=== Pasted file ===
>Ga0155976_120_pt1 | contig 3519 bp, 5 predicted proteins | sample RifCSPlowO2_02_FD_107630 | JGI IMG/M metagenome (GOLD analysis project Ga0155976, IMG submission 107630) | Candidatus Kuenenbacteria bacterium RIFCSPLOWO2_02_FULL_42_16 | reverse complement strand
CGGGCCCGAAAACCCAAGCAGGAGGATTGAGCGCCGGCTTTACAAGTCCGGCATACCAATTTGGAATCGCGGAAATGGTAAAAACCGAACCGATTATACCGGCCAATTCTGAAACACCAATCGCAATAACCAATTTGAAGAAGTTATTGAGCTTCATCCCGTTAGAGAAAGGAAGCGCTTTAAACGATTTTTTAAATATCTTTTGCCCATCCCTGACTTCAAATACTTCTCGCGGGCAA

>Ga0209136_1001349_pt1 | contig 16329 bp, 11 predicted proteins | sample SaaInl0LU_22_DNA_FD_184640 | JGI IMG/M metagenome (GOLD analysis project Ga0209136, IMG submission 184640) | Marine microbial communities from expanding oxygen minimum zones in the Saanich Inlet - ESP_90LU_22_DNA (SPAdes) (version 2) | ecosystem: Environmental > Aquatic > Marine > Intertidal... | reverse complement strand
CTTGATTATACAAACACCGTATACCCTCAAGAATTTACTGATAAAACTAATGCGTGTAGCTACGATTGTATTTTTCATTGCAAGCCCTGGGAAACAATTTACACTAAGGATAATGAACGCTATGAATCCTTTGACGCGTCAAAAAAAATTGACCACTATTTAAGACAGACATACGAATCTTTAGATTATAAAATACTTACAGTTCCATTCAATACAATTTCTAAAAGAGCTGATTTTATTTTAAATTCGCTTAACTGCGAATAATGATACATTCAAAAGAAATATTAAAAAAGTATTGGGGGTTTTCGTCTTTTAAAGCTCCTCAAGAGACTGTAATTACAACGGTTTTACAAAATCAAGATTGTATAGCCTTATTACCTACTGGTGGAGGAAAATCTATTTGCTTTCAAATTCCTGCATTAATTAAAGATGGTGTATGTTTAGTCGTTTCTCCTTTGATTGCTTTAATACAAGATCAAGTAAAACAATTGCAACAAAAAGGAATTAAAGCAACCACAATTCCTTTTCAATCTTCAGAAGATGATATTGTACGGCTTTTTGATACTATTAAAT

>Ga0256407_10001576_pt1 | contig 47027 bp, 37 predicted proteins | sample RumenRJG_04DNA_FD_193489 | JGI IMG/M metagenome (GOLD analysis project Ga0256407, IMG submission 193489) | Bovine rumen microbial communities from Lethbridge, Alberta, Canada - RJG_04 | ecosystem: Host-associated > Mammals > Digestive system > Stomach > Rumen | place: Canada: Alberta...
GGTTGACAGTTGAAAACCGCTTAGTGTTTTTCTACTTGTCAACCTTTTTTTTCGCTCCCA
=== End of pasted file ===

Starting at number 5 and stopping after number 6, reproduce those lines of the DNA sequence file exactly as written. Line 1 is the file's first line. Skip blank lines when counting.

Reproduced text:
>Ga0256407_10001576_pt1 | contig 47027 bp, 37 predicted proteins | sample RumenRJG_04DNA_FD_193489 | JGI IMG/M metagenome (GOLD analysis project Ga0256407, IMG submission 193489) | Bovine rumen microbial communities from Lethbridge, Alberta, Canada - RJG_04 | ecosystem: Host-associated > Mammals > Digestive system > Stomach > Rumen | place: Canada: Alberta...
GGTTGACAGTTGAAAACCGCTTAGTGTTTTTCTACTTGTCAACCTTTTTTTTCGCTCCCA